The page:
Devlin's Angle

April 2001

Knotty problems

Anyone who has tried to save their Christmas tree lights to use the next year will know that, no matter how carefully you put them away, as soon as you start to uncoil them, you find that at best you are faced with some nasty looking knots and at worst a hopeless tangle.

Neither science nor mathematics can explain why this always happens, and probably never will. But, thanks to some recent work by the mathematicians Jeffrey Lagarias of AT&T Laboratories and Joel Hass of the University of California at Davis, we do now know how much effort might be involved in straightening out the lights.

The new result is in knot theory, a branch of mathematics that goes back to the work of Gauss in the middle of the 19th century. It began with a typical pure mathematician's question: Can you find a mathematical way to describe different knots?

One way to try to classify knots is by counting the number of times the string (or Christmas tree lights) crosses itself, and much of the early work in knot theory consisted of discovering how many genuinely different kinds of knot there are for each given "crossing number."

It turns out that there is one knot with crossing number 3, one with crossing number 4, two with 5, three with 6 crossings, seven with 7, twenty-one with 8, forty-nine with 9, and one hundred and sixty-five with 10. In 1998, using computers, two teams of knot theorists managed to tabulate all knots having 16 or fewer crossings. There are exactly 1,701,936 of them altogether.

One reason why knot theory is such a tricky subject is that it's hard to see if two knots are the same simply by looking at them. For instance, stage magicians often present you with what looks like a knotted rope, but then they pull on the two ends and, lo and behold, the "knot" simply falls away. The rope wasn't really knotted at all; it was just tangled up.

In fact, this is precisely the issue that Lagarias and Hass's new result addresses. Given a length of string that is all tangled up, but not technically knotted, what is the maximum number of steps it could take you to straighten it out?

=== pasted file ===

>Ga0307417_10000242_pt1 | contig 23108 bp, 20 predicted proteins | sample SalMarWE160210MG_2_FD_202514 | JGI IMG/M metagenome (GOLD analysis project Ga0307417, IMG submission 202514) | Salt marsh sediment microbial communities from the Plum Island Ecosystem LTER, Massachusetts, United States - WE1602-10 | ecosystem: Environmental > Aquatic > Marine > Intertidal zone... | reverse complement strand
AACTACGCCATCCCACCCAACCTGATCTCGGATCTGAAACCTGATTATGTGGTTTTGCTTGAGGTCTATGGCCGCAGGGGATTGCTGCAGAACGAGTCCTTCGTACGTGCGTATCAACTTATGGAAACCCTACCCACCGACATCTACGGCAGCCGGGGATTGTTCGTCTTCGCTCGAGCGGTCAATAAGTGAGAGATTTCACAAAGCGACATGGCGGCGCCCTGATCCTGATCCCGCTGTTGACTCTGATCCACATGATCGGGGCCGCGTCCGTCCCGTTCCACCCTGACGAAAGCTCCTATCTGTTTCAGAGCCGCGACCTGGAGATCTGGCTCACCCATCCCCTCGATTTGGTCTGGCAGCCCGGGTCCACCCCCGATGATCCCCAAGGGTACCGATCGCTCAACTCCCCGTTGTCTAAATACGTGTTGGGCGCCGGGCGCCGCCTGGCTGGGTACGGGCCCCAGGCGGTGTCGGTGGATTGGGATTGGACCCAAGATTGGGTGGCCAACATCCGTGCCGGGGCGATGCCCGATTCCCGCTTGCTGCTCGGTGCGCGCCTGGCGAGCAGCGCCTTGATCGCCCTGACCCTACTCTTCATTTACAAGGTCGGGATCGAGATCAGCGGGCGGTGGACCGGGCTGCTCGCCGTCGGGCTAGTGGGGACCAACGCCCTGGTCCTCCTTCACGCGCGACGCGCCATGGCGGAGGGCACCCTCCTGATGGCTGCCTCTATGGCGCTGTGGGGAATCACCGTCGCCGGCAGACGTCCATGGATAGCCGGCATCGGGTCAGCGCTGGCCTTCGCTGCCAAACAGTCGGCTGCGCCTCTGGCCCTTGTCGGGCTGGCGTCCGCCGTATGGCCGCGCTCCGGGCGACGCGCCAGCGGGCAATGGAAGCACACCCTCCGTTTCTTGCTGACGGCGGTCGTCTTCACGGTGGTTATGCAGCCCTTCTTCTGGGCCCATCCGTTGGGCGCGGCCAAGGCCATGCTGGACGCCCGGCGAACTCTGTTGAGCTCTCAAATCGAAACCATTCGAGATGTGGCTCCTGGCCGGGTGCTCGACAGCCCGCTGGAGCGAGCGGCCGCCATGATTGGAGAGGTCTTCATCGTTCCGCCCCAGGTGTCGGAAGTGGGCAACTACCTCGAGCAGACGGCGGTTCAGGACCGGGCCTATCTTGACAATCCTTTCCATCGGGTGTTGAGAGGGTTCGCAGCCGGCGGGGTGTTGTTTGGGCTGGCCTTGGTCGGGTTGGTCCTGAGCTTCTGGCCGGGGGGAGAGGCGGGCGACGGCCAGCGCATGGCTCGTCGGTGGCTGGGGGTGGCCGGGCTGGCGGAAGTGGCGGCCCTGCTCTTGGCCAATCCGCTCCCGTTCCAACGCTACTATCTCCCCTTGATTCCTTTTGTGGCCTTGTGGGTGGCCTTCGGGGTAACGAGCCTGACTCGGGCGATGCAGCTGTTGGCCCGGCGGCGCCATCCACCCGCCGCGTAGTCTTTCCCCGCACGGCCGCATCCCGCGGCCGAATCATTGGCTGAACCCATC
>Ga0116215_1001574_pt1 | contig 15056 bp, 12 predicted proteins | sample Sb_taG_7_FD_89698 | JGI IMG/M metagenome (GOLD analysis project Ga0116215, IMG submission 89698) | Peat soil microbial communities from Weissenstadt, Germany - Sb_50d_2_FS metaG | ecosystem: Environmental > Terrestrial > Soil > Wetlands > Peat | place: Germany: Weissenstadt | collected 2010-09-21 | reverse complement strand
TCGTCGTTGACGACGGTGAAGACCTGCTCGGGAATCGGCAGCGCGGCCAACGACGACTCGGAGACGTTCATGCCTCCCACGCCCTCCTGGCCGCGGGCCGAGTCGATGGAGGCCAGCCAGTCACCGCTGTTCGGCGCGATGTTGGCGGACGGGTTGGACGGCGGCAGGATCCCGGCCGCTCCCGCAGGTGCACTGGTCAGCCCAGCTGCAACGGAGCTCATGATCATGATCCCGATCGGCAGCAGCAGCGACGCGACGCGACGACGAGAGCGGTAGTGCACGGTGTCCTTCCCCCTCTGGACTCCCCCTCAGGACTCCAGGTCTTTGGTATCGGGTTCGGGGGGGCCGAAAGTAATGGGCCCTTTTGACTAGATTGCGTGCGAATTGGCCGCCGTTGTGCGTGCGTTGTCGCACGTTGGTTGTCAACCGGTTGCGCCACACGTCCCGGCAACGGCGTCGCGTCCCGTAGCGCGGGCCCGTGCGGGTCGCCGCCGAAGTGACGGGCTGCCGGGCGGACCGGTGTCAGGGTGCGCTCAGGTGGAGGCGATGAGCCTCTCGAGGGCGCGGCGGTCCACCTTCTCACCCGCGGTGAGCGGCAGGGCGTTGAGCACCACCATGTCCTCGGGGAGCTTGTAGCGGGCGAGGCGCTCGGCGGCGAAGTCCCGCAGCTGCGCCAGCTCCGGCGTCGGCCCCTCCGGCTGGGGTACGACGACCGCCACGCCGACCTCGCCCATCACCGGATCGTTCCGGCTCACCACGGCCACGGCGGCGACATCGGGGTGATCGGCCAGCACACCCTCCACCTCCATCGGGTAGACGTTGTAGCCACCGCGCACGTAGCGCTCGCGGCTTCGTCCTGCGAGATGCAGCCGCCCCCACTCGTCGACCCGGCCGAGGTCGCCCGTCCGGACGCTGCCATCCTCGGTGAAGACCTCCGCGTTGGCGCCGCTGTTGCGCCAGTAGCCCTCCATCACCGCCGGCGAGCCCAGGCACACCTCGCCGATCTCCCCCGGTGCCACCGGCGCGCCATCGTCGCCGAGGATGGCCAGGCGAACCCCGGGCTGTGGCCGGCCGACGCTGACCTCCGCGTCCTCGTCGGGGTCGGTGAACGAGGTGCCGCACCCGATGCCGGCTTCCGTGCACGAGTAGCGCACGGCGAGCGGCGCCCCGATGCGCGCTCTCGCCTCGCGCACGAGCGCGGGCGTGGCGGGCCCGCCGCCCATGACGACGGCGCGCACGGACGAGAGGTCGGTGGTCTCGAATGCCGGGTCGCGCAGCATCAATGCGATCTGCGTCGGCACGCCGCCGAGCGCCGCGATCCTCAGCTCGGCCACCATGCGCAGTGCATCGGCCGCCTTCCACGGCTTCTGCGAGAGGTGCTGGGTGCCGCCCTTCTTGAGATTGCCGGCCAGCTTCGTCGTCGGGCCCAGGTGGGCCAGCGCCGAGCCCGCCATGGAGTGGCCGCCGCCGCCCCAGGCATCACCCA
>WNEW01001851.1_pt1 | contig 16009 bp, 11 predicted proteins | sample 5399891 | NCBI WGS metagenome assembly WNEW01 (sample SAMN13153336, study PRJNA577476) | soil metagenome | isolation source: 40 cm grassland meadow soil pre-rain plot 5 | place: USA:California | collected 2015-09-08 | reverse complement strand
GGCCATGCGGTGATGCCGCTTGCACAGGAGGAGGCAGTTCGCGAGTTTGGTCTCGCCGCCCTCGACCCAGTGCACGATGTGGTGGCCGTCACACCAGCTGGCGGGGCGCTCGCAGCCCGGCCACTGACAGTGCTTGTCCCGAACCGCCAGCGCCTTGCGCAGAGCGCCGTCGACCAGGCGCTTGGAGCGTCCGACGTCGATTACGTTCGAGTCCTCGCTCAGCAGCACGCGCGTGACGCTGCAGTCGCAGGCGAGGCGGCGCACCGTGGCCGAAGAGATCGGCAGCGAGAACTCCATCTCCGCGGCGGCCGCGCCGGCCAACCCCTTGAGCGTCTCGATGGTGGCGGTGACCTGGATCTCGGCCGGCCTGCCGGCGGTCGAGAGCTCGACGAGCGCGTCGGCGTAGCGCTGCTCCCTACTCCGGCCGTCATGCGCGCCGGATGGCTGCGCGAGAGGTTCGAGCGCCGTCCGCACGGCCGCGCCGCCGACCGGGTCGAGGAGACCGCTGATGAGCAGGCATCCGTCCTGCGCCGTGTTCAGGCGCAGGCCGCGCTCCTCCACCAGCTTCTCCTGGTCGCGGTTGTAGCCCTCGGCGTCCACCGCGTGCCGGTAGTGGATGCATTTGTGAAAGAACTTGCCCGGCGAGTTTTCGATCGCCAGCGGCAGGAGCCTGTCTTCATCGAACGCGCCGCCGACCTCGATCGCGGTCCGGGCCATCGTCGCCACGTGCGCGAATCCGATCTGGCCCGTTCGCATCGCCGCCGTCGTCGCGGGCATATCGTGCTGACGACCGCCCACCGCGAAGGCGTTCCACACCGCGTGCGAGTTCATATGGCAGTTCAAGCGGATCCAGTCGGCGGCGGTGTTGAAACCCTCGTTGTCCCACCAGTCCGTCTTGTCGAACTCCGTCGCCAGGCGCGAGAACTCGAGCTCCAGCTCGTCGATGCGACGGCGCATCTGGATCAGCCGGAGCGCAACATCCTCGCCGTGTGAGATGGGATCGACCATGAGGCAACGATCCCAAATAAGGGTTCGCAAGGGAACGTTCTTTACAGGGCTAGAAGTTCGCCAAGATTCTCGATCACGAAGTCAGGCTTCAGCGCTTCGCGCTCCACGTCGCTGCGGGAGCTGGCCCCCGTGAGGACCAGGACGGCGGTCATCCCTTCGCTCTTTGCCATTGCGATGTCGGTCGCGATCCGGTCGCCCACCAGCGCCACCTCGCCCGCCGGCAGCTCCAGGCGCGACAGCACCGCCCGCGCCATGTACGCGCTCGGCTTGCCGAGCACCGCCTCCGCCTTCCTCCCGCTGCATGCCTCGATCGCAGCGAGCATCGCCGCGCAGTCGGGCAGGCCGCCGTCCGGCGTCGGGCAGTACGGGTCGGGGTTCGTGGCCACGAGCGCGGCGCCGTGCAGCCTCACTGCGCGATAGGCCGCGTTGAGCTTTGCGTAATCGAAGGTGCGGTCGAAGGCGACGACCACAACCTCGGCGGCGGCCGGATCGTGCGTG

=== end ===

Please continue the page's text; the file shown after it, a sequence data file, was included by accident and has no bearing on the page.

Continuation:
Before you try this, I should tell you that, as with the magician's "knot", you are not allowed to let go of the free ends. In fact, mathematicians eliminate the free-ends issue altogether by assuming that the string is a closed loop, something that could be achieved in practice by gluing the two ends together.

With the free ends gone, the only way to untie a knot, or untangle a tangle, is by manipulating the string. But how? Knots theorists have long known that a combination of just three basic moves -- called Reidemeister moves after their discoverer -- will always untangle a tangled up loop that is not actually knotted. The problem is, no one knew just how many Reidemeister moves it could take.

Now, thanks to the recent theorem we do. But don't hold your breath. According to Lagarias and Hass's result, if the loop has N crossovers, then you can untangle it in no more than 2 to the power (100 billion times N) basic moves. That would take way longer than the entire life of the universe. So the result is not practical. On the other hand, going from infinite to any finite number is a big breakthrough, and it could set the stage for finding a more realistic number.

So who cares? Does this result have any practical importance? Other than the importance of knots to scouts, campers, and sailors, does knot theory have any uses anyway? As so often happens in mathematics, what started as a question driven by pure curiosity has turned out to be of major importance in at least two sciences.

Physicists now believe that matter is made up of tiny loops of space-time -- the strings of Superstring Theory --- and the mathematics of knot theory turns out to be exactly what they need to describe those loops.

Secondly, knot theory plays a role in our understanding of DNA. Because a typical DNA molecule is so long, it has to coil itself up to squeeze into the cell. Some viruses work by changing the knot structure of the DNA, making it behave differently (to benefit the virus rather than the original "owner" of the DNA). By using electron microscopes and the mathematics of knots, collaborative teams of biologists and mathematicians have started to make headway in figuring out just how some viruses manage to infect and take over a cell - knowledge that might one day lead to more effective medicines to fight disease.

With applications like those, almost any advance in our understanding of knots could turn out to have enormous significance. Meanwhile, knot theorists are delighted to have found a bound on the number of moves it takes to straighten out a tangled unknot. Even if it won't help them at Christmas.

Devlin's Angle is updated at the beginning of each month.

A slightly different version of this article appeared in The Guardian newspaper in the UK in March.


Keith Devlin (devlin@stmarys-ca.edu) is Dean of Science at Saint Mary's College of California, in Moraga, California, and a Senior Researcher at Stanford University. His latest book is The Math Gene: How Mathematical Thinking Evolved and Why Numbers Are Like Gossip, published by Basic Books